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TorrentLocker Ransomware variation written to specifically target Japanese users
A new variation of the TorrentLocker ransomware has been found by security experts at Symantec being exploited in the wild. This is the first reported instance of a ransomware specifically targeting users in Japan. Though Japan is not new to ransomware, never before has any cyber criminal made such an attempt to attack Japanese users so specifically. Symantec researchers say that this ransomware is a localized variant of TorLocker. The malware encrypts files with certain file extensions on the compromised computer and demands that the user pays in order to decrypt the files. Symantec researchers have also confirmed that there are multiple variants of this particular Japanese ransomware.
This new type of ransomware is a sibling of CryptoLocker and CrptoWall ransomware and uses communicates with its command and control server using Tor anonymiser network. TorrentLocker uses themes and naming from CryptoLocker and CryptoWall ransomware, but is very different at the code level and believed to be a new strain of ransomware. The malware first connects to a command and control (C&C) server over secure communications and exchanges a certificate before encrypting the malware. The malware uses the Rijndael algorithm for file encryption. This is a symmetric cipher and will use a password either stored locally or retrieved from the remote attackers’ server for encryption.
Ransomware generally spread through as many mediums as possible trying to infect unsuspecting users, however the most preferred medium for the cyber criminals is spear phishing. The malware is laden in a innocuous email as an attachment which the victim downloads thinking it to be a genuine file. Once a ransom ware has been downloaded onto a machine, it goes on to encrypt all the files it has been commanded to do via program and request payment – usually in Bitcoins – to decrypt the files, thus making user data the hostage. This particular ransom ware also works the same way with the addition that all instructions are written in Japanese.
TorLocker has been used in ransomware attacks around the world. The threat is part of an affiliate program, where the program’s operator gives participants the builder to create custom ransomware, access to the TorLocker control panel to track infections, and miscellaneous files to be used in conjunction with the malware. In return, the participants give a portion of the profit from the attack to the affiliate program’s operator.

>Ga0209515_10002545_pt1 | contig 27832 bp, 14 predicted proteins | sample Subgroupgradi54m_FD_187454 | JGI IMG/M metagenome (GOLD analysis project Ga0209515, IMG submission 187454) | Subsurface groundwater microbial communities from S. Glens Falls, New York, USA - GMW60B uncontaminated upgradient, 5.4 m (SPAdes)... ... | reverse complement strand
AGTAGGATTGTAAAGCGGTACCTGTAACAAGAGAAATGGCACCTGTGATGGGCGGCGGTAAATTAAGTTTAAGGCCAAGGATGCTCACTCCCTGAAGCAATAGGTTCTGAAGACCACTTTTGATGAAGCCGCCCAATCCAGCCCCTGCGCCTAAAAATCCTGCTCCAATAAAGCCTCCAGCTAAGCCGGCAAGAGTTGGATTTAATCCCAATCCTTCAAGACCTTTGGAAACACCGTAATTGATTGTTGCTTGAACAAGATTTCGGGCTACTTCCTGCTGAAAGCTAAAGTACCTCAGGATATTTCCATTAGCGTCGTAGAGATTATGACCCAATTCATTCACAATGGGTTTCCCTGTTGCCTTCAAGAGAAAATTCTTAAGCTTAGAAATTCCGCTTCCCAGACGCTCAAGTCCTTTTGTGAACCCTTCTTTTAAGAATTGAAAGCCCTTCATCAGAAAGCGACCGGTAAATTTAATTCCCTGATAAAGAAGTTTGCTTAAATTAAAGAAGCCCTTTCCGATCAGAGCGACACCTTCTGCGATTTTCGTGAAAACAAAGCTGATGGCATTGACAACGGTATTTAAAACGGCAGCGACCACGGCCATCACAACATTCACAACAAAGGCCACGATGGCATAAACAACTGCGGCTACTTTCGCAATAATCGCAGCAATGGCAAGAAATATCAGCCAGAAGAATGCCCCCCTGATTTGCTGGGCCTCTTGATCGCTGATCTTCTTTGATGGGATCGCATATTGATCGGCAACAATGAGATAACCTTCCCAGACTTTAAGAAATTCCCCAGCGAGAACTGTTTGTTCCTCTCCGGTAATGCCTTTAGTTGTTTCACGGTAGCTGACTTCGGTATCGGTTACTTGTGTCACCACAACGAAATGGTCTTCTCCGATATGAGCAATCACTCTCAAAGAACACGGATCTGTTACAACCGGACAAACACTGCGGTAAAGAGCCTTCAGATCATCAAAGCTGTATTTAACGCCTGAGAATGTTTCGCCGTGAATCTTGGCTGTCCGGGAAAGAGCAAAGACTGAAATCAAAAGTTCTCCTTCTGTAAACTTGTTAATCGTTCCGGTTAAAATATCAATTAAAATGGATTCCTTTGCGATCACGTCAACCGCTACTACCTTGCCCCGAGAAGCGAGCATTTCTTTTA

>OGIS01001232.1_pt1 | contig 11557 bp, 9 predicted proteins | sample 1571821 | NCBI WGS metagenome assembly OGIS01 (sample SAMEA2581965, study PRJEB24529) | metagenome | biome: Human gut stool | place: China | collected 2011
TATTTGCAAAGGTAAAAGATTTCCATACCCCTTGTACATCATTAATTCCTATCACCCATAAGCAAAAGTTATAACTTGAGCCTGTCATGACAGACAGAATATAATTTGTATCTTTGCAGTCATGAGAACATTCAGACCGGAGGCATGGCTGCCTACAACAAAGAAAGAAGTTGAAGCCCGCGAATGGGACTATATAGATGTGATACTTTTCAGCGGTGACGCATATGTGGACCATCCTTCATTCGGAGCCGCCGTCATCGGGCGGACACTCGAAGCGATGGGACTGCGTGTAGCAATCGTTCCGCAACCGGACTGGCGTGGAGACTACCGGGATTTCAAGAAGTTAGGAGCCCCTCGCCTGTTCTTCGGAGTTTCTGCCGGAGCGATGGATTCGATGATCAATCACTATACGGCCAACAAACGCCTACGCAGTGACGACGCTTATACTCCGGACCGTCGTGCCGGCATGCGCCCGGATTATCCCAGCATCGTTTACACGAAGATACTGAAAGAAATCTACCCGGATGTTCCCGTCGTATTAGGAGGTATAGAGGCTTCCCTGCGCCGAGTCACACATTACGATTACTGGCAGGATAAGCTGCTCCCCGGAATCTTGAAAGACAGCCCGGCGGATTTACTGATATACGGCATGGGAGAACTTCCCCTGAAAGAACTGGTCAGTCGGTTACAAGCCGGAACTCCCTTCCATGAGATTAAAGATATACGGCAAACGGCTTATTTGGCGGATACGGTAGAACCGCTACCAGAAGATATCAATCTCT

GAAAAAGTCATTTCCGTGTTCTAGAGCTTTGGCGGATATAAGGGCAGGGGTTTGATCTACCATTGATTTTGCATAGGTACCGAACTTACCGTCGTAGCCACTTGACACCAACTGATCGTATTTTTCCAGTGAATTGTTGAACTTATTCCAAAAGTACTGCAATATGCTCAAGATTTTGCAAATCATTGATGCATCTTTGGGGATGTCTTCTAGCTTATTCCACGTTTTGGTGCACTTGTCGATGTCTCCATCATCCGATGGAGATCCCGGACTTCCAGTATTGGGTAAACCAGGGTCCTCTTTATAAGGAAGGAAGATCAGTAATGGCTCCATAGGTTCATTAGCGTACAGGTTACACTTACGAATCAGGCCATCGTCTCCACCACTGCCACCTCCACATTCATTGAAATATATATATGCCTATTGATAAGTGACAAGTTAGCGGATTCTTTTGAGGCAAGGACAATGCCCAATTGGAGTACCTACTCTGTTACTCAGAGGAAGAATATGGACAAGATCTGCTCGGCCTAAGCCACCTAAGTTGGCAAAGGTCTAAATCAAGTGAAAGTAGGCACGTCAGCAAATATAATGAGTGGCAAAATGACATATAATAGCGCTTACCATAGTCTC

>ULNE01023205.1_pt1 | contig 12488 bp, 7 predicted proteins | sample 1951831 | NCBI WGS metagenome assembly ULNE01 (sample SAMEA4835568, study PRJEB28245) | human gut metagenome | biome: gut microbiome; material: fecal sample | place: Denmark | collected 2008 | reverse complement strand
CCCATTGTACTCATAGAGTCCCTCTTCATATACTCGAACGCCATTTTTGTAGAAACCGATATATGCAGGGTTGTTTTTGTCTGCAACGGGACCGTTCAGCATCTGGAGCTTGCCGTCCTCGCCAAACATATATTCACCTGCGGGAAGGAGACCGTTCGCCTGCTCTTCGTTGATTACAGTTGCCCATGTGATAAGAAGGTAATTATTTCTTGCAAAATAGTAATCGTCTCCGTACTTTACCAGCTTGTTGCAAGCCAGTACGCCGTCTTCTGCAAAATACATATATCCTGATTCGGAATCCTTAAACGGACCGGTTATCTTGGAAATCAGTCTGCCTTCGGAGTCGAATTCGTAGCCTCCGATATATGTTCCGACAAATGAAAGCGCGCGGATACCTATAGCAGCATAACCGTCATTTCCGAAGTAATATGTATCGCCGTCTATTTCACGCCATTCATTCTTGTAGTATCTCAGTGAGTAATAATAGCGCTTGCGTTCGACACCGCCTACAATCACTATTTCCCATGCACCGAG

The malware is spread via the phishing page as given in the above picture which displays a fake Adobe Flash Player installer page. If a user clicks on the link in yellow to download this fake Flash Player, they are prompted to download and execute a setup file to install the plugin. However, the file is not digitally signed, nor does not it contain the typical icon used in Flash Player installers. These two facts suggest that it is a fake malware laden application which only keen users will be able to spot the difference. Once the file is downloaded and installed, the ransom ware gets to task encrypting the user’s data.
Once the malware has finished its job, this screen is shown to the user. The message then asks the user to pay in order to unlock their files. The demanded ransom ranges from 40,000 yen to 300,000 yen (approximately US$500 to US$3,600). Japan is fast approaching its new year’s holiday which is an opportune time for the cybercriminals to strike. The attacker probably wants to make the most use of unsuspecting users browsing the internet.
Symantec has the following recommendations to avoid or mitigate ransomware infections:
- Update the software, operating system, and browser plugins on your computer to prevent attackers from exploiting known vulnerabilities.
- Use comprehensive security software, such as Norton Security, to protect yourself from cyber criminals.
- Regularly back up any files stored on your computer. If your computer has been compromised with ransomware, then these files can be restored once the malware is removed from the computer.
- Never pay the ransom. There’s no guarantee that the attacker will decrypt the files as promised once they receive payment.